Sleeping bags and sleepsuits are therefore, a safer way to keep your child warm. However, for potty trips, sleeping bags and sleepsuits must be taken off completely, which isn’t very practical while toilet training, and you risk exposing baby to cold. This is where our X-TEND Sleepsuit comes in which has a distinctly unique Drop-Seat at the back and a Two-Way zippers at the front, allowing for fuss-free nappy changes and toilet/potty trips without having to take the whole Sleepsuit off!

Involving your child while buying the X-TEND Sleepsuit for him can be a great way to let him know how grown-up he is, and how proud of him you are for learning a ‘big kid’ skill! Many parents tell us how much their kids love wearing and sleeping in their X-TEND Sleepsuit, which to them is a spacesuit, a superman suit, an astronaut suit, a ninja suit – really, the possibilities of a child’s imagination is endless – and so we suggest, go with their imagination – you’ll be pleasantly surprised what else they come up with!

The X-TEND Sleepsuit is also a great solution for toilet training kids when out and about. Designed for comfort, but it’s also stylish enough for the park, a stroll in the neighbourhood, or a dash to the grocery store. We love receiving testimonials from parents who take their kids in tow in the X-TEND Sleepsuit to fine dining restaurants, and no one ever guessed it was a sleepwear!

With the X-TEND Sleepsuit, you don’t have to be afraid of going out and about when you’re toilet training your child. When you leave your child at a child care centre or with family or friends, let them know that your child is toilet training, and take an extra X-TEND Sleepsuit. They will love you for it really! We often get feedback from child-care workers how thankful they are that the X-TEND Sleepsuit exists, because they say the ease and convenience of toileting children in the X-TEND Sleepsuit makes their jobs a little less frantic!

Embrace it

Toilet training is a major milestone not just for the child, but for the parents too. Night-time toilet training is an even bigger achievement! So if you’re there, congratulations and celebrations! And if you’re not there yet, trust and know that you will get there eventually! The key is not to stress it, not to force it, not to push it, no matter what happens. Because like cultivating any other good habit correctly, learning good toileting habits is going to take time. It may be a long and bumpy process, but it will all be worth it in the end. How fast you get there is not the focus, developing healthy and independent toilet habits is!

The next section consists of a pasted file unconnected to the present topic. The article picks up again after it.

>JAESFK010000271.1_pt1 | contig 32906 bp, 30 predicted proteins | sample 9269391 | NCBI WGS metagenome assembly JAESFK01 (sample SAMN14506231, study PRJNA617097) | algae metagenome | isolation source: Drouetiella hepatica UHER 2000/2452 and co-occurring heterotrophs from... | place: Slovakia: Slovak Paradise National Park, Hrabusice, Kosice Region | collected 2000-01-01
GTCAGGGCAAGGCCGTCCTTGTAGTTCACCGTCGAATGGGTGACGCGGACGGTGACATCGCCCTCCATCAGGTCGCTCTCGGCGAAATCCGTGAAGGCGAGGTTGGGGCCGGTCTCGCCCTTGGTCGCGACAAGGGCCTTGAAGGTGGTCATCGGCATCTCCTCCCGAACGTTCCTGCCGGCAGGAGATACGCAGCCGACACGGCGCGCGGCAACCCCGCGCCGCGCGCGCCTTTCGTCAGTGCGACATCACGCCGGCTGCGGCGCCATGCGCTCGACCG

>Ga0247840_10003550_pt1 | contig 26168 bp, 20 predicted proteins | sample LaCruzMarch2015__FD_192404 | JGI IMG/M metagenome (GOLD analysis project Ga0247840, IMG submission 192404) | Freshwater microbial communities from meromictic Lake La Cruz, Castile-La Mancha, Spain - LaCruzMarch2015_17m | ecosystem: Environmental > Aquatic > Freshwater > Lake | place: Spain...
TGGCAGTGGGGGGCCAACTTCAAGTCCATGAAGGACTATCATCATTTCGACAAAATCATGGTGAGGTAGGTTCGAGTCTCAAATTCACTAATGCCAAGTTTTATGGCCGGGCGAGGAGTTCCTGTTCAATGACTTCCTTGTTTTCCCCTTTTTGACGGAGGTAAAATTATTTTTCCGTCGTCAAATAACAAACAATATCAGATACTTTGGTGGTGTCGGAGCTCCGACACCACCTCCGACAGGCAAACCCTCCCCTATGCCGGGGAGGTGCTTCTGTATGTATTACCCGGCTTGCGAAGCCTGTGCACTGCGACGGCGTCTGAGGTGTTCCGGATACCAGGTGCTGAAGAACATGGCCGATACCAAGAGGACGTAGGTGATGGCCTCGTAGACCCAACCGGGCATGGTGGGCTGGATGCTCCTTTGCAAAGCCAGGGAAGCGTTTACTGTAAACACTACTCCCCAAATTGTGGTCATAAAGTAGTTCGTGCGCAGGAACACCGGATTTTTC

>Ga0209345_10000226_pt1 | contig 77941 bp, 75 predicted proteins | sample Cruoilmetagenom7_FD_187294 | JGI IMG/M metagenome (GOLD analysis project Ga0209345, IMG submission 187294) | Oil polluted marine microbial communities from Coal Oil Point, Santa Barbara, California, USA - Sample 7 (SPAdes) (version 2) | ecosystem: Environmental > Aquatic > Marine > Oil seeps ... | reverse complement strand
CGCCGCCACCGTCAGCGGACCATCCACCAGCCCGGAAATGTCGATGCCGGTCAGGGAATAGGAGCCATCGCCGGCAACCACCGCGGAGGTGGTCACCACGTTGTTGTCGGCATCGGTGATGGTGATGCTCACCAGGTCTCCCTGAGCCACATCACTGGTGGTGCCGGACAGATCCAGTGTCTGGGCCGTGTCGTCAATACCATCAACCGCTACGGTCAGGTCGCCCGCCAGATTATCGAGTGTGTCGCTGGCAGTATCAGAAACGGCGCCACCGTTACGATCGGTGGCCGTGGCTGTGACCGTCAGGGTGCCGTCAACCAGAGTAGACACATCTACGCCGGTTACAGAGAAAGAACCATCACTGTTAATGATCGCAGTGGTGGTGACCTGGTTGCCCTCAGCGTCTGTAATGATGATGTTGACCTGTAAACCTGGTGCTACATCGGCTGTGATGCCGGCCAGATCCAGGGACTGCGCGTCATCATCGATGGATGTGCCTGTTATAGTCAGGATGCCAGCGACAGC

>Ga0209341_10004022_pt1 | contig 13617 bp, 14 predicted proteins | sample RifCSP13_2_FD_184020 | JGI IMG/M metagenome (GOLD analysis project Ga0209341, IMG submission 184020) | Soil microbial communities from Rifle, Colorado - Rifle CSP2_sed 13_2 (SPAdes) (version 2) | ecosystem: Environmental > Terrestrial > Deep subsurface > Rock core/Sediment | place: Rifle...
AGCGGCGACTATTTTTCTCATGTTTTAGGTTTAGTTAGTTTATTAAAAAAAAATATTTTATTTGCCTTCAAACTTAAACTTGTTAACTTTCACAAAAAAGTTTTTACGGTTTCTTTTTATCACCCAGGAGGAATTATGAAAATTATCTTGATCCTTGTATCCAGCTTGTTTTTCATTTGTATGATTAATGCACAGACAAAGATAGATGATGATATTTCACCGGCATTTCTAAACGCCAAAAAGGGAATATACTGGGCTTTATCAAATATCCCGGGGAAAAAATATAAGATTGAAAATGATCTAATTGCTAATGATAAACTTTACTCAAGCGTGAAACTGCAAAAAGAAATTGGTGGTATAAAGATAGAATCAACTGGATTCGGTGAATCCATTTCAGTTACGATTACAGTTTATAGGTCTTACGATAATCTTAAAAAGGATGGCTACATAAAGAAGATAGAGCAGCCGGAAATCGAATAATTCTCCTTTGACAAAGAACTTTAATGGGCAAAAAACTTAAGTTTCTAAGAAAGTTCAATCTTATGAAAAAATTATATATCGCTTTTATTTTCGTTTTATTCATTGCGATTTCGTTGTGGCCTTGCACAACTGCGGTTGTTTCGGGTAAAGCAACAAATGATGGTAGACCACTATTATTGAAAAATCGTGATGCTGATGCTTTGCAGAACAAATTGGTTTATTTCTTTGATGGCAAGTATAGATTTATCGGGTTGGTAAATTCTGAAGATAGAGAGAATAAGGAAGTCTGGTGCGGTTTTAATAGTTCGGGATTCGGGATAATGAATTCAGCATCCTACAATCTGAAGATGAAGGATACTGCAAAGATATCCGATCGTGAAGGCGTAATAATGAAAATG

Finally, when you put together the first letter of our 8 tips above, they form a beautiful word ‘Embrace’. Toilet training is yet another developmental milestone which we know your child is bound to conquer. The acronym E.M.B.R.A.C.E as outlined today can be a gentle reminder to embrace the process, and to take it easy on yourself and your child, during the most challenging times. Embrace it, don’t race it! :) We wish you and your child every success!

Note: Keep an eye out for a change in the number of poos and wees; hard to pass stool, unformed or very watery stool, blood in stool, or pain when your child goes to the toilet. If you feel there might be a problem or you’re worried about how your child is adapting to toilet training, check with your General Practitioner or child and family health nurse.

References List

Arkansas Urology. (2017, February 13). What is Cold Diuresis

Gammon, K. (2014, July 15) How do babies learn to know when they gotta go?

Knight, D.R., & Horvath, S.M. (1985). Urinary responses to cold temperature during water immersion. The American Journal of Physiology, 248 (5Pt2): R560-6.

Sillén, U. (2001). Bladder function in healthy neonates and its development during infancy. Journal of Urology, 166(6): 2376-81.

Sun, Z., Zhang, Z., & Cade, R. (2003). Renal responses to chronic cold exposure. Canadian Journal of Physiology and Pharmacology, 81(1): 22-7.

Yeung, C.K., Godley, M.L., Ho, C.K., Ransley, P.G., Duffy, P.G., Chen, C.N., & Li, A.K. (1995). Some new insights into bladder function in infancy. British Journal of Urology, 76:235-40.